The path is really well marked, as DNT trails invariably are, with a prominent red letter T painted at regular intervals to show the way, though to be fair on this day you could just follow everyone else. The sky was clear and the sun very strong as we hiked upwards, and in very little time we were high above Spiterstulen with stupendous views along the valley and up at the mountains around us. Initially the path was dry earth through silver birch woods, but it gradually became more rocky, then the rock gave way to smaller rocks and boulders, then we were weaving between patches of snow and rock outcrops, but always heading up. Numerous false summits appeared in the horizon above us, each one making us think we were nearly there. After several hours, and having made sure we skirted the steep drop down onto the Styggebreen glacier, a most welcome sight appeared: at the top of a steep snow covered slope, we got our first view of the hut at the top, and it wasn’t long before we were standing on the summit looking across what seemed like all of Norway. I’ve heard it said that you can see the sea, but I think that’s just wishful thinking! The skies had remained clear and snow covered peaks sketched off into the distance in every direction, the sun glittering and glistening off all that white expanse. Just as well we were wearing sunglasses, as snow blindness would have been particularly nasty up there. I used to work with a guy who was a keen climber: he’d been where I was three times and had never seen the view, so I was more than pleased!

I mentioned a hut: it’s actually a cafe and shop! Hot coffee and hotdogs were very welcome, and one of my friends bought a t-shirt which is only available from that shop – you can’t buy that design anywhere else in the world, even down at Spiterstulen.

The trek back down was almost as hard going as the route up, though we did find that for the snow covered slopes near the summit the best route down was to put on waterproof trousers and slide down – that was a lot of fun! We arrived at the bottom, still in glorious sunshine, at about 9pm. After getting cleaned up, we headed to the bar for a welcome couple of beers and to enjoy the view out along the valley. This was at the beginning of August and the sun hardly set, so it didn’t really get dark. It’s quite a strange experience if you’ve never seen that strange light that passes itself off as night before. And so to bed, tired, but happy.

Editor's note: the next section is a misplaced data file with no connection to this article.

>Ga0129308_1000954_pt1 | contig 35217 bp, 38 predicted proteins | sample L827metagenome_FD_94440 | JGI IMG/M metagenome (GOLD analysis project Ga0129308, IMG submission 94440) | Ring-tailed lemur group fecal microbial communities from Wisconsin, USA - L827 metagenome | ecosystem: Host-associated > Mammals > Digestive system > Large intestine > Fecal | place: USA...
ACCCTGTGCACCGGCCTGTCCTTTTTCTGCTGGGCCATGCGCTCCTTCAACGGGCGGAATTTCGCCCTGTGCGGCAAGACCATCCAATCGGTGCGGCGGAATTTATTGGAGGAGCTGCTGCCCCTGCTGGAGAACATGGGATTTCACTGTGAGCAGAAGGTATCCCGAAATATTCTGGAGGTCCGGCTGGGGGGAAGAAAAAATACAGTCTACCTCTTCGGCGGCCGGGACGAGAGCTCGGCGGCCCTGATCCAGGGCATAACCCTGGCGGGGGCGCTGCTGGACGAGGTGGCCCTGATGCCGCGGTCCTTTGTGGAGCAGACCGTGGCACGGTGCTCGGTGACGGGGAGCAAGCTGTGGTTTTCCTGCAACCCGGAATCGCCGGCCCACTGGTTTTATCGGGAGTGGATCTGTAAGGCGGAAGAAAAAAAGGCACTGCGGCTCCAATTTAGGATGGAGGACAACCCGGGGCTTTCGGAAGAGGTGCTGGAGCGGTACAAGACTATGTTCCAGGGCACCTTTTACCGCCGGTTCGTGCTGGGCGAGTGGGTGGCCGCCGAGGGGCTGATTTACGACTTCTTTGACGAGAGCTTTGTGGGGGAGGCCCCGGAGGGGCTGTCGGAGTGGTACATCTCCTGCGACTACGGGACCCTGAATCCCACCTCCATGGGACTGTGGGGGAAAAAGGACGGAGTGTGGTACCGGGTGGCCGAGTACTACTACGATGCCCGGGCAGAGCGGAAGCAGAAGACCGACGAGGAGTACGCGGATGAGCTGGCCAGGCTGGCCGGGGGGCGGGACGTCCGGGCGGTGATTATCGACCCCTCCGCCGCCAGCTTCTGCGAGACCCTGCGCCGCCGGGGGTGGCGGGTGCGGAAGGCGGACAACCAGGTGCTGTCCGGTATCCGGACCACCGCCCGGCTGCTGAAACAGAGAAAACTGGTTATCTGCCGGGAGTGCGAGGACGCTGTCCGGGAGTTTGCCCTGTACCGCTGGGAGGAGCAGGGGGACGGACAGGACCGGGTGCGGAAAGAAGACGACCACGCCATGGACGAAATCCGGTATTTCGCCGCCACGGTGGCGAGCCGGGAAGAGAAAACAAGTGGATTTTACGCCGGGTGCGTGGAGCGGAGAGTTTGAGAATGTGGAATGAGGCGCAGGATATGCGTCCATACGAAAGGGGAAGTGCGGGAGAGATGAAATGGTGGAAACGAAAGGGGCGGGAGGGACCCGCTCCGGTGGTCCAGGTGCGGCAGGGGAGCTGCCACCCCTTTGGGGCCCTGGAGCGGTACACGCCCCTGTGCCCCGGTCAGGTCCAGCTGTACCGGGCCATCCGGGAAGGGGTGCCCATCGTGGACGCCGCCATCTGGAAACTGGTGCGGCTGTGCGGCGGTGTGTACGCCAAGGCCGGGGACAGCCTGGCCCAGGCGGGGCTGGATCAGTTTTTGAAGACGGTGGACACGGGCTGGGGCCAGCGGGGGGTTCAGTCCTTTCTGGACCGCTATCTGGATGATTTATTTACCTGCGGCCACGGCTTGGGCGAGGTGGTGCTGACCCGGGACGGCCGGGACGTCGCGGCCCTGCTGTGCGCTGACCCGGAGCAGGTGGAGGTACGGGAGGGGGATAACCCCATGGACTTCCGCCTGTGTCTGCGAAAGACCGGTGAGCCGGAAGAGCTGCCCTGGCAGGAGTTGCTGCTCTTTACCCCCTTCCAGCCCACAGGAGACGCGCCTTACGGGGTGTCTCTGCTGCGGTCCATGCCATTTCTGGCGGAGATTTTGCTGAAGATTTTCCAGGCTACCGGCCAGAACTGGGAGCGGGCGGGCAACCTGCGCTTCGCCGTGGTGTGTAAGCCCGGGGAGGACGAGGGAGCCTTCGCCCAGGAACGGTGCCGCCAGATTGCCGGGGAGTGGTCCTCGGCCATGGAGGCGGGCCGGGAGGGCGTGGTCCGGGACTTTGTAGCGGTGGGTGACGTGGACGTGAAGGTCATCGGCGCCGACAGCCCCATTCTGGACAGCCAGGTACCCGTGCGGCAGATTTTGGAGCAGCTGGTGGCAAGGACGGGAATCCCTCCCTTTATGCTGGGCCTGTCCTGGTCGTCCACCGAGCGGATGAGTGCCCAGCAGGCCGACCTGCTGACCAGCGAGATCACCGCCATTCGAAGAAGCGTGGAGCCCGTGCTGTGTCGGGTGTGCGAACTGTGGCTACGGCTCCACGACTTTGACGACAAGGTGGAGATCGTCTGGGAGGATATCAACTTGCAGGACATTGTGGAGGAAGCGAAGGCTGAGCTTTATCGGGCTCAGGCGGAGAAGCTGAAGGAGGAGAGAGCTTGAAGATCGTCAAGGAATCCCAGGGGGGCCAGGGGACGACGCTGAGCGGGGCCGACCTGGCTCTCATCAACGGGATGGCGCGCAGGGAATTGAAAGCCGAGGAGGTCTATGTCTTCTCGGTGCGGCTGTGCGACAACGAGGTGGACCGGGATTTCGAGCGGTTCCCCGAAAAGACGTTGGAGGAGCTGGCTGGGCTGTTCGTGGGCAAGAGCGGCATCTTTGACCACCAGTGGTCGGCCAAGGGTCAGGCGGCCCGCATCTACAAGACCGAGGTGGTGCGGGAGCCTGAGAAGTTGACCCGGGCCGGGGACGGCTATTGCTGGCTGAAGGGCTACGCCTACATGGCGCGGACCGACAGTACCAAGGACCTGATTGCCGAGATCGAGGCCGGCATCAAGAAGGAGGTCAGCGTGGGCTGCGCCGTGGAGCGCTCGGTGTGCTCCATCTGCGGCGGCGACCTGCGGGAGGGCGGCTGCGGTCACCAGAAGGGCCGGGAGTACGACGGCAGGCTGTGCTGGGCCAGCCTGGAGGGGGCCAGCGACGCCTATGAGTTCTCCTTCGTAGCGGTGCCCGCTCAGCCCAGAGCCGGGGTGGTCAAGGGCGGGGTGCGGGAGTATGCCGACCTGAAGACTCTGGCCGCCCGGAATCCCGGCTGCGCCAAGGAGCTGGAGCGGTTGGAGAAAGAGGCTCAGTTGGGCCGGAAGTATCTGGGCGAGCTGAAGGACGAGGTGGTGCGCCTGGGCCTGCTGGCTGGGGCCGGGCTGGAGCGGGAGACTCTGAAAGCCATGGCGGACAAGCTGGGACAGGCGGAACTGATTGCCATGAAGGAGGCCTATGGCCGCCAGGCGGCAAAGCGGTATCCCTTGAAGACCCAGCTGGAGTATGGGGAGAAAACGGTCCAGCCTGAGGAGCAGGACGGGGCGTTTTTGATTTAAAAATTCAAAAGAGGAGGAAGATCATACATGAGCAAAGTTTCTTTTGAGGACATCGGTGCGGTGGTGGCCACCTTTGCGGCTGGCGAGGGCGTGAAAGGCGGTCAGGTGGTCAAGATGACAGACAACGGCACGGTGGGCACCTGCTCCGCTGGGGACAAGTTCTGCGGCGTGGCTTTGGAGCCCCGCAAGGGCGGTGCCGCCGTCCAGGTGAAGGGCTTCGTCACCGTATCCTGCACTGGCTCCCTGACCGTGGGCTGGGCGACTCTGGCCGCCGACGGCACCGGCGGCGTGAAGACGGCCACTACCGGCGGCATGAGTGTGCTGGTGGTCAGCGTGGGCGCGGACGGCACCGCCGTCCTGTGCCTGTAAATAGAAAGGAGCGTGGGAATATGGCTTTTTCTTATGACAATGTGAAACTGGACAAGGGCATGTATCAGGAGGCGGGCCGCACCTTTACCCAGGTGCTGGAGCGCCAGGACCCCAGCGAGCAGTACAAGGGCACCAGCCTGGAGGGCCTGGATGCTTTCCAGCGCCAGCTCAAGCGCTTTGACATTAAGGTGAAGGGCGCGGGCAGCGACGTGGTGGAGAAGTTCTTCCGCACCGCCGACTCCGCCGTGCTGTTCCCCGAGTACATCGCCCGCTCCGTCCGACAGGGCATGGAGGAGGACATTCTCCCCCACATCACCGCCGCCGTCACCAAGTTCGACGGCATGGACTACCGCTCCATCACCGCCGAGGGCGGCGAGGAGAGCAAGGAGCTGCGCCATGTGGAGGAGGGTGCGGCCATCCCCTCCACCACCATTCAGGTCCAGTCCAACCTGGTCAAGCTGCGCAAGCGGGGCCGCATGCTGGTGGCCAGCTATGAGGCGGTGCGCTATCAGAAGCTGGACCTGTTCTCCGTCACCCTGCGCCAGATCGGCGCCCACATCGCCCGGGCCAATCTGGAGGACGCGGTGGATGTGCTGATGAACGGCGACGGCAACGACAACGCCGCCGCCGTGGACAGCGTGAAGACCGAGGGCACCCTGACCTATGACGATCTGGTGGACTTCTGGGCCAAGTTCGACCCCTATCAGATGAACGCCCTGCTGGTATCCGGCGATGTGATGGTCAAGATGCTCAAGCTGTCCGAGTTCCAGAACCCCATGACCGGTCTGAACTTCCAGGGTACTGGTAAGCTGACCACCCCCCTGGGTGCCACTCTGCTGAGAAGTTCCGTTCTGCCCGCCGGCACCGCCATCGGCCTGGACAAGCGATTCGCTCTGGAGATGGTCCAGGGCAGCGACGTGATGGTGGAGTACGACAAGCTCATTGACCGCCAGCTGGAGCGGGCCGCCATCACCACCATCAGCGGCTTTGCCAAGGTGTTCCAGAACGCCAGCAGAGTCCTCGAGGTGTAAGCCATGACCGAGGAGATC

We’d only been in the country 48 hours and had crossed its biggest fjord and scaled its highest peak!

Part 2 of this story, which covers the remaining couple of days, will follow shortly, so keep an eye out for it…

Is it really a scary world out there?

As some of you may know, I work in information security (also called IT-, cyber- or data-security) and as a result I get to hear about all sorts of interesting goings on. There are a fair few which fall into the “you couldn’t make it up” category, but others are just beyond any “normal” person’s experience – at least, they’re not something you’re generally aware of.

Two of the topics which I don’t get involved in are covered in books by Misha Glenny, and I think they’re a really interesting read, even for those who don’t work in that area.

Dark Market focuses on the world of credit card fraud, cloning and other related topics. It’s all about the people involved and the services offered, and the challenges which law enforcement globally has in tracking down and preventing such activities. Ok, so it gets a bit techie in places, but never to the extent that you can’t follow what’s going on.

McMafia is a fascinating insight into the comoditisation and industrialisation of various forms of criminal activity, from people smuggling to drug trafficking, from financial fraud to the impact of the fall of the USSR. As a journalist and former BBC Eastern Europe correspondent, there’s a lot of really interesting detail which is provided  and the links between these various activities are fascinating.

If you’re mildly curious about either of these areas, these are really good, well written books and well worth your time and attention.

The guy that speaks his mind